Background and Aims Cardiac disease represents a challenge to anesthetists, particularly pathologies associated with low ejection fraction. Anesthetic management should focus on preventing intraoperative hypotension and increases in afterload and heart rate, while maintaining adequate levels of anesthesia. Central neuraxial blockade reduces afterload and improves cardiac output but is associated with hypotension. Regional anesthesia is associated with minimal hemodynamic changes while reducing pain and its side effects, namely increased myocardial work and oxygen demand, tachycardia and systemic vascular resistance.
Methods 43 years-old man, scheduled for femoral nailing and tibial osteosynthesis. Past history of idiopathic cardiomyopathy and a diagnosed ejection fraction of 23%, implanted CRT-D, and on the waiting list for a heart transplant. The defibrillating function was disabled preoperatively. Ultrasound guided femoral, obturator and sciatic nerve blocks were performed using ropivacaine 0,375%. A selective spinal block was performed with 5 mg of bupivacaine.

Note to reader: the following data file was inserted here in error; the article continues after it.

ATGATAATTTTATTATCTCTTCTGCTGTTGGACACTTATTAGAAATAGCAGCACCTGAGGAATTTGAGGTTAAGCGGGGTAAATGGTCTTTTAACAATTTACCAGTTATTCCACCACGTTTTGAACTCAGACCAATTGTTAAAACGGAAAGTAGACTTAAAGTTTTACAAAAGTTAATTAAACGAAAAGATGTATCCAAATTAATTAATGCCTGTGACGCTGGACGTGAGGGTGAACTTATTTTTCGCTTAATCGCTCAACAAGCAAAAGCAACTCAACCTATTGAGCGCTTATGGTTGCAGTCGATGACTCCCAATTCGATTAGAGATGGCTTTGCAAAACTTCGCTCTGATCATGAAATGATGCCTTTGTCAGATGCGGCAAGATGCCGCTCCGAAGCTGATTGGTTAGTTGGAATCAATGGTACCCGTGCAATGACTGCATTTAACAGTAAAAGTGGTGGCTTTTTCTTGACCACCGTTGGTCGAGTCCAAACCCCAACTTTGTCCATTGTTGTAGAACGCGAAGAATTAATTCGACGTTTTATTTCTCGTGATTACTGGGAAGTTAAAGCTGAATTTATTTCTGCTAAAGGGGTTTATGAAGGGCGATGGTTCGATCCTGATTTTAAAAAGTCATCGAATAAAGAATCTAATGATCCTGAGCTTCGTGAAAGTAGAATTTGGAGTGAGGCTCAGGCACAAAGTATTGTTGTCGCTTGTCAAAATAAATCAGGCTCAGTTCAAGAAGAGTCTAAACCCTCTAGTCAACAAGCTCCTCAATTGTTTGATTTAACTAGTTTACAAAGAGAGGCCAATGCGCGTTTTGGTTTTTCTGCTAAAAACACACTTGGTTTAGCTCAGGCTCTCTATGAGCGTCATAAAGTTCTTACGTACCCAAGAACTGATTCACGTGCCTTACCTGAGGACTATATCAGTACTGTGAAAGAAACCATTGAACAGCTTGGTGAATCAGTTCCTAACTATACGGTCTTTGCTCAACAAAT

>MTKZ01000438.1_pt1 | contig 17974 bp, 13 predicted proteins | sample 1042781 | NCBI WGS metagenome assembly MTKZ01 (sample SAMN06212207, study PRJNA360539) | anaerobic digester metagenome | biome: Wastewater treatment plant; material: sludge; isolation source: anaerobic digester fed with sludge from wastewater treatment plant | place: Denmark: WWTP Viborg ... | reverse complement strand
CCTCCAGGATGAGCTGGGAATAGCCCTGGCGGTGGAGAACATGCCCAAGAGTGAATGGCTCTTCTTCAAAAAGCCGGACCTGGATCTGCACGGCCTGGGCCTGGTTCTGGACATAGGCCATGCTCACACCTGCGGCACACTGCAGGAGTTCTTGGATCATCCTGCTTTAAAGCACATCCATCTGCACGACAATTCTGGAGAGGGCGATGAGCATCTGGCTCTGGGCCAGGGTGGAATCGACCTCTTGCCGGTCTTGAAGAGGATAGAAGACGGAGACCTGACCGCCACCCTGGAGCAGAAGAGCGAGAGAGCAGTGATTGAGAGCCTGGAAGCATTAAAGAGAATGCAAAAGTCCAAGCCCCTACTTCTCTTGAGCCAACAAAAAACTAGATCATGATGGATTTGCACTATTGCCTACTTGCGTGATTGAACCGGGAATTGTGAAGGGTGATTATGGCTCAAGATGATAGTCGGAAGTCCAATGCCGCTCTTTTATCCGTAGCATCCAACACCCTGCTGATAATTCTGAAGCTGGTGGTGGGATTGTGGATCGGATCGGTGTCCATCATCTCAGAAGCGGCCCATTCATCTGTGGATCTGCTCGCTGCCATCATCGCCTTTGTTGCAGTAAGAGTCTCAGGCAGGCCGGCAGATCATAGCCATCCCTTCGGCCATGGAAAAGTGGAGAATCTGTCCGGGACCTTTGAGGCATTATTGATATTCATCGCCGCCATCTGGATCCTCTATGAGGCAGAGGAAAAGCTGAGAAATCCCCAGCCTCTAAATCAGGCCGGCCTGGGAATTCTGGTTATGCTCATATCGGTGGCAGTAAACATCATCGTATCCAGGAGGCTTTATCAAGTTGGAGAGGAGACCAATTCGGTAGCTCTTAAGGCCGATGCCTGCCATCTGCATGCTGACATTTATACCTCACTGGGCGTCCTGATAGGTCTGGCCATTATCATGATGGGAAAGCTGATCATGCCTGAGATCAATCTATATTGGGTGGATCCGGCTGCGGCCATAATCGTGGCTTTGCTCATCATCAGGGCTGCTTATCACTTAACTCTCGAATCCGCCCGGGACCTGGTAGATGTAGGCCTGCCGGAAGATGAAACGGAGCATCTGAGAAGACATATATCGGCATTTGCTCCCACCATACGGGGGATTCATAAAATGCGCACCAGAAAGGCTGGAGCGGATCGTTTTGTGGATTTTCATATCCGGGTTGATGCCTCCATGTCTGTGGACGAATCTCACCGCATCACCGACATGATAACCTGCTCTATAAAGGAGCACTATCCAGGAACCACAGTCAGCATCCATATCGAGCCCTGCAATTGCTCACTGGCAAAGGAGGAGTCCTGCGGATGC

Results The patient was stable intraoperatively and then admitted to ICU for 24 hours, with an uneventful postoperative recovery. Reported pain management was satisfactory.
Conclusions A patient-centered, individualized anesthetic plan must consider patients’ comorbidities. Regional anesthesia plays an essential role in the management of patients with cardiovascular disease, as part of the analgesic plan and as a safer alternative to general anesthesia, avoiding its well-reported side effects. Peripheral nerve blocks can be used together with selective neuraxial blockade, reducing local anesthetic doses and sympathetic blockade.
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